Update: All copies are gone! If you want Geospatial Desktop or Geospatial Power Tools – go to LocatePress.com – quantity discounts available. For Web Mapping Illustrated go to Amazon.
I’m giving away a couple copies of my circa 2005 classic book. Details below… When O’Reilly published Web Mapping Illustrated – Using Open Source GIS Toolkits – nothing like it existed on the market. It was a gamble but worked out well in the end.
Primarily focused on MapServer, GDAL/OGR and PostGIS, it is a how-to guide for those building web apps that included maps. That’s right, you couldn’t just use somebody else’s maps all the time – us geographers needed jobs, after all.
To help give you the context of the times, a couple months before the final print date, Google Maps, was released. I blithely added a reference to their site just in case it became popular.
The book is still selling today and though I haven’t reviewed it in a while, I do believe many of the concepts are still as valid as when it was written. In fact, it’s even easier to install and configure the apps now due to packaging and distribution options that didn’t exist back then. Note this was also a year before OSGeo.org’s collaborative efforts started to help popularise the tools further.
In celebration of 10 years of sales I have a couple autographed copies as giveaways to the first two people who don’t mind paying only for the shipping (about USD$8) and who drop me a note expressing their interest.
This book makes a great reference manual for using GDAL/OGR suite of command line …,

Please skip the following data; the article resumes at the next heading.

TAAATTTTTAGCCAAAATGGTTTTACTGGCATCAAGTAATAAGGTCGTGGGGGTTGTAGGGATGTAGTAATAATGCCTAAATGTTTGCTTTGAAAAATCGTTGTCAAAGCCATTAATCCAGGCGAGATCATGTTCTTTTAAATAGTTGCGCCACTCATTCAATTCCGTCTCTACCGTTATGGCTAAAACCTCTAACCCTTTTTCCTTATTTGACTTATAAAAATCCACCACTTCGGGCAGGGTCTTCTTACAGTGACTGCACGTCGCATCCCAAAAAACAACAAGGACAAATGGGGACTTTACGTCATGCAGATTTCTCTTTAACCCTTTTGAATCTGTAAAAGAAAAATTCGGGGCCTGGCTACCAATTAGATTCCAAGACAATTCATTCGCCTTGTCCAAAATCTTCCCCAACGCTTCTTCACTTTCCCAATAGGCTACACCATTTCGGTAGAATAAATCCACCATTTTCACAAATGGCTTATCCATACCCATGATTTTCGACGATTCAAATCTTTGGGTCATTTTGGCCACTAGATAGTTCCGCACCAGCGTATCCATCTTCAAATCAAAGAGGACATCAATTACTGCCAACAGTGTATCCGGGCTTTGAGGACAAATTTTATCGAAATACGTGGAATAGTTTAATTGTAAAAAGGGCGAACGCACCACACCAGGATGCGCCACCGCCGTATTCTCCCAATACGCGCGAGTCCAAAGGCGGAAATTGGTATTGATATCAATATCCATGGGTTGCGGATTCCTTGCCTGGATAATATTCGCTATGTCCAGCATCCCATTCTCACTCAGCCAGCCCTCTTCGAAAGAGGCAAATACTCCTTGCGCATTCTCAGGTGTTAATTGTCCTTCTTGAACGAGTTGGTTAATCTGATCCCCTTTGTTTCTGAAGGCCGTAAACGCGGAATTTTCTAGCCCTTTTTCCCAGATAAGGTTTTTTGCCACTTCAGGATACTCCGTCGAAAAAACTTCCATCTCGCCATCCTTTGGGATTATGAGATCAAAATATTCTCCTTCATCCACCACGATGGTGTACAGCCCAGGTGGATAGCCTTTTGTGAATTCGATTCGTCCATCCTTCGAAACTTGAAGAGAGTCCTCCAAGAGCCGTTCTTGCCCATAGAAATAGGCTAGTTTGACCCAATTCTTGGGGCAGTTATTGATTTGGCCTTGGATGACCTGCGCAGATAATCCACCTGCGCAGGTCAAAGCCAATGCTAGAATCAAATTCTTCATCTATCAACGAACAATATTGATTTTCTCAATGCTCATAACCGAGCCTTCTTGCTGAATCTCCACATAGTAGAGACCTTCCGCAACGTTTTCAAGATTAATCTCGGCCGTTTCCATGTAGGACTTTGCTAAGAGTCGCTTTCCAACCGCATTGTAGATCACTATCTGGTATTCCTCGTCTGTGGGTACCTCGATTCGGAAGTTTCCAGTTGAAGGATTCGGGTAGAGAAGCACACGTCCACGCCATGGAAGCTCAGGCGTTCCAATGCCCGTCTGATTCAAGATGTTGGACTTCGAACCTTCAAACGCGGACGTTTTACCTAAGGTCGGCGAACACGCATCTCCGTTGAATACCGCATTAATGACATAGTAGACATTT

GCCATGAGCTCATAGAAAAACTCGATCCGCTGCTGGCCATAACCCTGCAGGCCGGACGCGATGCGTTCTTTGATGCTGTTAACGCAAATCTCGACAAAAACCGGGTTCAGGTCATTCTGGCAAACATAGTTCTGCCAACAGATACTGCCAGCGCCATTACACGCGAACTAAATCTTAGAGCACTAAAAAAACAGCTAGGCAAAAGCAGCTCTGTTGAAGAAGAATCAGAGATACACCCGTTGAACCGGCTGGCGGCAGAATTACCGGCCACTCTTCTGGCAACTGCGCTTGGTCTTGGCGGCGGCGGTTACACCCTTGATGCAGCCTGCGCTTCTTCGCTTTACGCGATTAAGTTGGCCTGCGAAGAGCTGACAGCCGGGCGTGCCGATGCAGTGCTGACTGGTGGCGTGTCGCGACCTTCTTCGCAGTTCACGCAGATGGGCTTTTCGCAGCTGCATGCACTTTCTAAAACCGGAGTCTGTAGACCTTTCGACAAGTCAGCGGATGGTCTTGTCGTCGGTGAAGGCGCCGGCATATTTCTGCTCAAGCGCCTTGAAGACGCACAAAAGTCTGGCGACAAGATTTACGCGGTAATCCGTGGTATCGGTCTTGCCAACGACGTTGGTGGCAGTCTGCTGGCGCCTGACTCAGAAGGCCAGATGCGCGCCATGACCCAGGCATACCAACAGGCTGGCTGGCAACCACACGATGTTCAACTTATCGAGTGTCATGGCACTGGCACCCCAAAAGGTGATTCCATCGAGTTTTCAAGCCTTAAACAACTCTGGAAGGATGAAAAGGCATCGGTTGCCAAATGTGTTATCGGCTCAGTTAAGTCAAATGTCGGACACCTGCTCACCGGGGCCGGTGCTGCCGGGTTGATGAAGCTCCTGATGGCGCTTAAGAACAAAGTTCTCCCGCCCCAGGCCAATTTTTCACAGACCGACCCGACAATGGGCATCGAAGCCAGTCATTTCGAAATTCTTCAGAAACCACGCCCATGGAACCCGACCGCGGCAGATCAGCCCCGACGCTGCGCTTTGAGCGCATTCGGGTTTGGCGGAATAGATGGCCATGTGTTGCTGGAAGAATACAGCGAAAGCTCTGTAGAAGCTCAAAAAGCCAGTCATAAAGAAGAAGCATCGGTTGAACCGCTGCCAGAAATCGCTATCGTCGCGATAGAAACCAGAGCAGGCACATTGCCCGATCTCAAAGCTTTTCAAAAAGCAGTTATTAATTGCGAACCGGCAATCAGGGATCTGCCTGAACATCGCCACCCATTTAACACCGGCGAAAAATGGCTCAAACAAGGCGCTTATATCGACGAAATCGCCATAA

January 24, 2015 By Leo Hsu
“The GDAL Toolkit is chuckful of ETL commandline tools for working with 100s of spatial (and not so spatial data sources). Sadly the GDAL website only provides the basic API command switches with very few examples to get a user going with. I was really excited when this book was announced and purchased as soon as it came out. This book makes a great reference manual for using GDAL/OGR suite of command line utilities.
Several chapters are devoted to each commandline tool, explaining what its for, the switches it has, and several examples of how to use each one. You’ll learn how to work with both vector/(basic data no vector) data sources and how to convert from one vector format to another. You’ll also learn how to work with raster data and how to transform from one raster data source to another as well as various operations you can perform on these.”
It’s a 310 page collection of all the GDAL/OGR command utility documentation, written by the GDAL Developers. Included are also about 100 pages of new content that shows more examples of how to use the various commands to do specific tasks. This will help those who may not know what command to use, but who know what task they want to do – i.e. convert an image, mosaic images, query a WFS, etc.
From discussions I had over the past few years, it seemed many people needed this book or knew a colleague who could use it. I know when I worked in forestry GIS and used these tools it was exciting, but my colleagues didn’t know about them and there wasn’t much available to help fill that gap. I hope this book effort does help.
This is a PDF version so far, but expect a Kindle and paperback version around the end of the year!
20% off sale this weekend
coupon code “firstlook”!
This past year I started using GeoServer more than I did before. Actian is using it to demonstrate the capabilities of the Ingres 10S database sitting behind it. So I was glad to see that there was a new book out on the topic, by Stefano Iacovella and Brian Youngblood.
It was very readable and went faster than I thought it would (maybe it would have been longer if I didn’t skip a few exercises 😉 ). The book opens with the standard GIS Fundamentals but by the end of it you can be hacking XML and hitting the REST interface.
A few highlights to consider… Those who struggle with getting started with Tomcat on Linux will appreciate the chapter on installation. Likewise there is a chapter pointing out how to better secure everything before going into production.
The book is packed full of screenshots and graphics, making it very easy to follow along. The authors also did a great job making it readable and accessible. I would recommend it for anyone who is a first time GeoServer user. Check it out here.